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Iran has revealed the existence of a secret uranium-enrichment plant, officials told The Associated Press Friday, a development that could heighten fears about Iran's ability to produce a nuclear weapon and escalate its diplomatic confrontation with the West.
The New York Times reported that President Obama and the leaders of France and Britain had been planning to charge Iran with constructing the facility in an announcement in Pittsburgh before the opening of the G-20 economic summit. It said they were to demand Tehran open the plant to inspections by the International Atomic Energy Agency.
Two officials told the AP that Iran revealed the existence of a second plant in a letter sent Monday to International Atomic Energy Agency chief Mohamed ElBaradei.
Iran is under three sets of U.N. Security Council sanctions for refusing to freeze enrichment at what had been its single known enrichment plant, which is being monitored by the IAEA.
The officials told the AP that Iran's letter contained no details about the location of the second facility, when - or if - it had started operations or the type and number of centrifuges it was running.
But one of the officials, who had access to a review of Western intelligence on the issue, said it was about 100 miles (160 kilometers) southwest of Tehran and was the site of 3,000 centrifuges that could be operational by next year.
Iranian officials had previously acknowledged having only one plant - the one under IAEA monitoring - and had denied allegations of undeclared nuclear activities.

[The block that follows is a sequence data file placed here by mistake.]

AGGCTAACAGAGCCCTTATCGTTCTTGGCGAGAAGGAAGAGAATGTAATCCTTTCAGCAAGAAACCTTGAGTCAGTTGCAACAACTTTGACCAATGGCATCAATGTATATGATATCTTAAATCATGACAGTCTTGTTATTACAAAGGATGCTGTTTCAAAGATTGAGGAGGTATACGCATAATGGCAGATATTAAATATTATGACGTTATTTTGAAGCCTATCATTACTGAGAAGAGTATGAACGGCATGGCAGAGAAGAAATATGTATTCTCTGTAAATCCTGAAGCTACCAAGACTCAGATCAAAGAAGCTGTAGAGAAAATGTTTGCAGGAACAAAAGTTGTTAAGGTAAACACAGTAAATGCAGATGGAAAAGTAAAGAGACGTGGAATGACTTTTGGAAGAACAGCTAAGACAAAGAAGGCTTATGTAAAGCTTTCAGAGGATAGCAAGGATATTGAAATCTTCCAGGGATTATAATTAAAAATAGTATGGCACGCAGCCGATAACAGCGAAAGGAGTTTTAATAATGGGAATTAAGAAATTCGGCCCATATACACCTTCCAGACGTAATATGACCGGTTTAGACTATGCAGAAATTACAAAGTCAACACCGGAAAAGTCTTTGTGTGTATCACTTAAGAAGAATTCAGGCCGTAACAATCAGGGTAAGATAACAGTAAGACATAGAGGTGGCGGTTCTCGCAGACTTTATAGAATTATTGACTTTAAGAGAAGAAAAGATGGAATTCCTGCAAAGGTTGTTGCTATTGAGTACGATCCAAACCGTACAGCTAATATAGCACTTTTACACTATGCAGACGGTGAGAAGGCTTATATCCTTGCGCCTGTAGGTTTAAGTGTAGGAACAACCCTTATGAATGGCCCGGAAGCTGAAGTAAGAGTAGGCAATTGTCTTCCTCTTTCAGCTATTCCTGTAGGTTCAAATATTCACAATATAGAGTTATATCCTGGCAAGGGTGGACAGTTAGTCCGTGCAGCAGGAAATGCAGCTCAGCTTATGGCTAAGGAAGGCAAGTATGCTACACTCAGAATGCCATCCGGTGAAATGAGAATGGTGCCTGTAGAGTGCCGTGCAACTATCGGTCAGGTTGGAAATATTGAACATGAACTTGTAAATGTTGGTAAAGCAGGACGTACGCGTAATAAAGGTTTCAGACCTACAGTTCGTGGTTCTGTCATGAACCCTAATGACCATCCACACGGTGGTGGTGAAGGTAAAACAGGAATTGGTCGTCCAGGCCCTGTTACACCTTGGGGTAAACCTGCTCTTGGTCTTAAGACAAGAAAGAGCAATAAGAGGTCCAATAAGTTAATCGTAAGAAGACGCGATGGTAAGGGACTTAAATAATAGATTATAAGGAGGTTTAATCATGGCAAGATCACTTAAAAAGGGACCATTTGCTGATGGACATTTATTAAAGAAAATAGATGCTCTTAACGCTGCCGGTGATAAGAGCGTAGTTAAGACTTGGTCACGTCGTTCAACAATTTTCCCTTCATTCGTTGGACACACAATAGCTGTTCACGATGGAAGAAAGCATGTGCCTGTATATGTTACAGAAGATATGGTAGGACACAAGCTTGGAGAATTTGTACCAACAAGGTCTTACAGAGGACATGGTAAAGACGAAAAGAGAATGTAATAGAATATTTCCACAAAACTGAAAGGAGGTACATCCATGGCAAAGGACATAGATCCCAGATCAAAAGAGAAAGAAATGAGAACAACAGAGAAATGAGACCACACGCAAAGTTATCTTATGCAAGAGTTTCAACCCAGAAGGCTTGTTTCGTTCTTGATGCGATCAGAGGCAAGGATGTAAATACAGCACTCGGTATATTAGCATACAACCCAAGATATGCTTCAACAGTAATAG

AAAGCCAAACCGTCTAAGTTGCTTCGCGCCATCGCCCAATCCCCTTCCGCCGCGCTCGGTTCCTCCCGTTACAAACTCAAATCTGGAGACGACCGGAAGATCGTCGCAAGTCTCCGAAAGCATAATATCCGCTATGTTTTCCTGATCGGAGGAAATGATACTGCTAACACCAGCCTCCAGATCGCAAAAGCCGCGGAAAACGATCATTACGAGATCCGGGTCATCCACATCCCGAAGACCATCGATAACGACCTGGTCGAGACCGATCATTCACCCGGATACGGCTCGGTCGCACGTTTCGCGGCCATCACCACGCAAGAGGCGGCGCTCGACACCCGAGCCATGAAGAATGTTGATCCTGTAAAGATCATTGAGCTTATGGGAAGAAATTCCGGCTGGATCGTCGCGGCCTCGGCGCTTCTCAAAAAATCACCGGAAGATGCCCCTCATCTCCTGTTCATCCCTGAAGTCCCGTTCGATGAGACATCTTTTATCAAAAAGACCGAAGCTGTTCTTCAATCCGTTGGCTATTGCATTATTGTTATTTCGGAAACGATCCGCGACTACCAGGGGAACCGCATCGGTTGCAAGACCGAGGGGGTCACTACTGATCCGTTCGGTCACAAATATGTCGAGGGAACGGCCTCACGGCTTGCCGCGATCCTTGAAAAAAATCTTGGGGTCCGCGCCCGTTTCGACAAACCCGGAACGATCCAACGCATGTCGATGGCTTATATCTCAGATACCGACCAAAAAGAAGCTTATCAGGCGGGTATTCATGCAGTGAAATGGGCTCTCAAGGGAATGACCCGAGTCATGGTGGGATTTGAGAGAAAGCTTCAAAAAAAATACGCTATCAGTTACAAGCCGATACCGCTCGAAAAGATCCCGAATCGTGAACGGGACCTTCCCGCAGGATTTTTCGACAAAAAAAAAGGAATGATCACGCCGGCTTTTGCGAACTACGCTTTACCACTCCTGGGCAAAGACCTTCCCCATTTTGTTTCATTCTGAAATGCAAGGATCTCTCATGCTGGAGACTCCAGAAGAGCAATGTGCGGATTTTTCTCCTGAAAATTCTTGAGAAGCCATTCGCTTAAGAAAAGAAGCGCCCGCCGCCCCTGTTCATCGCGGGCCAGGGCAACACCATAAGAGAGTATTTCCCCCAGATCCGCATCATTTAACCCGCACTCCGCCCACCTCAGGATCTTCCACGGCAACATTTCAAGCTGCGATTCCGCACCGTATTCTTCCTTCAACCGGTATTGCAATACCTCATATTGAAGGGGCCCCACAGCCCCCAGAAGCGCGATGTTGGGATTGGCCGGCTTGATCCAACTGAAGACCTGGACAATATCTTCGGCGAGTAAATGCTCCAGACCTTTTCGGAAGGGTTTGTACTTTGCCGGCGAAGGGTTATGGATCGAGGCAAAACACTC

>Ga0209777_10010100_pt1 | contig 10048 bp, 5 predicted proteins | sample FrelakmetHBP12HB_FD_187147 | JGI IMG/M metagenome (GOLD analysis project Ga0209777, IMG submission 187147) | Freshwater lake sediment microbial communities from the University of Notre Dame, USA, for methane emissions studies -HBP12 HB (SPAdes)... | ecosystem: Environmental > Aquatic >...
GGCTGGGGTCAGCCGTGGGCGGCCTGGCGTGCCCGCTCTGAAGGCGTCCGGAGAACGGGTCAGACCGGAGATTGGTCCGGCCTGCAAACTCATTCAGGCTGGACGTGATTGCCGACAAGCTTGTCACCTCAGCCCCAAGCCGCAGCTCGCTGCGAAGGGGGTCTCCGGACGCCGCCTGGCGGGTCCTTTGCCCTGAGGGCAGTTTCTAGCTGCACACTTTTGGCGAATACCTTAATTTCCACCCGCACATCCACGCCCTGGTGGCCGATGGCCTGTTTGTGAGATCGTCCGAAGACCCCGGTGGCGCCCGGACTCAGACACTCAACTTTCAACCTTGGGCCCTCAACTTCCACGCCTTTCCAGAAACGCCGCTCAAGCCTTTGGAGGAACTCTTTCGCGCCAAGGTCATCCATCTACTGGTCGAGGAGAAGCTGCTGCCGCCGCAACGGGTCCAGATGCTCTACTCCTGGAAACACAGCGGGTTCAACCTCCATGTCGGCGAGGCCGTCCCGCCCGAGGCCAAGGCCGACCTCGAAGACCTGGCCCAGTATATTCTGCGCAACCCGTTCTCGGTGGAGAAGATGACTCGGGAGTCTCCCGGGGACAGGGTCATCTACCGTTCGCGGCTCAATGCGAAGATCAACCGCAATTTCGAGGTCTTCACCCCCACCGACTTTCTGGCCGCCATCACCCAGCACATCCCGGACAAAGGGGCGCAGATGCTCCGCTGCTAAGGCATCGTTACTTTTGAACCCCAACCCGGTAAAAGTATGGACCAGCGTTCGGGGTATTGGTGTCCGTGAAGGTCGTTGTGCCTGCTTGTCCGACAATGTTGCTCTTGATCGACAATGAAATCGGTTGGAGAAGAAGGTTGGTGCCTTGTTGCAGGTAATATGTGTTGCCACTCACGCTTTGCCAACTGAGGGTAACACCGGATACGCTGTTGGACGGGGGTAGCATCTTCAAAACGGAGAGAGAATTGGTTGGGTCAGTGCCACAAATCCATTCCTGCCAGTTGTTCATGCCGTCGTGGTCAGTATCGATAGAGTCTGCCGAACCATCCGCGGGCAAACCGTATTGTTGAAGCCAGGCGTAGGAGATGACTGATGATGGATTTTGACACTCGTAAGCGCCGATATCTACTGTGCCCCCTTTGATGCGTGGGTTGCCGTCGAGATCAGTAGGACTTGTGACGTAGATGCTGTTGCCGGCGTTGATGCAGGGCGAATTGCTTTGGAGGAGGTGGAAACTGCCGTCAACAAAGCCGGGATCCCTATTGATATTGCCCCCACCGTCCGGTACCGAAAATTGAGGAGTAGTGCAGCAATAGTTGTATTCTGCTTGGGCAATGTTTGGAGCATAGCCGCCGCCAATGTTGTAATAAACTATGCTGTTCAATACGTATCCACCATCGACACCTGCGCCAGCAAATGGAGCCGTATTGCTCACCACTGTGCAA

The last IAEA report on Iran in August said Iran had set up more than 8,000 centrifuges to churn out enriched uranium at the cavernous underground Natanz facility, although the report said that only about 4,600 of those were fully active.
The Islamic Republic insists that it has the right to the activity to generate fuel for what it says will be a nationwide chain of nuclear reactors. But because enrichment can make both nuclear fuel and weapons-grade uranium, the international community fears Tehran will use the technology to generate the fissile material used on the tip of nuclear warheads.
The revelation of a secret plan further hinders the chances of progress in scheduled Oct. 1 talks between Iran and six world powers.
At that meeting - the first in more than a year - the five permanent U.N. Security Council members and Germany plan to press Iran to scale back on its enrichment activities. But Tehran has declared that it will not bargain on enrichment.
The officials who spoke to the AP - one from a European government with access to IAEA information and the other a diplomat in Vienna from a country accredited to the IAEA - demanded anonymity Friday because their information was confidential. One said he had seen the Iranian letter. The other told the AP that he had been informed about it by a U.N. official.
While Iran's mainstay P-1 centrifuge is a decades-old model based on Chinese technology, it has begun experimenting with state-of-the art prototypes that enrich more quickly and efficiently than its old model.
U.N. officials familiar with the IAEA's attempts to monitor and probe Iran's nuclear activities have previously told the AP that they suspected Iran might be running undeclared enrichment plants.
The existence of a secret Iranian enrichment program built on black-market technology was revealed seven years ago. Since then, the country has continued to expand the program with only a few interruptions as it works toward its aspirations of a 50,000-centrifuge enrichment facility at the southern city of Natanz.
This program aired on September 25, 2009. The audio for this program is not available.
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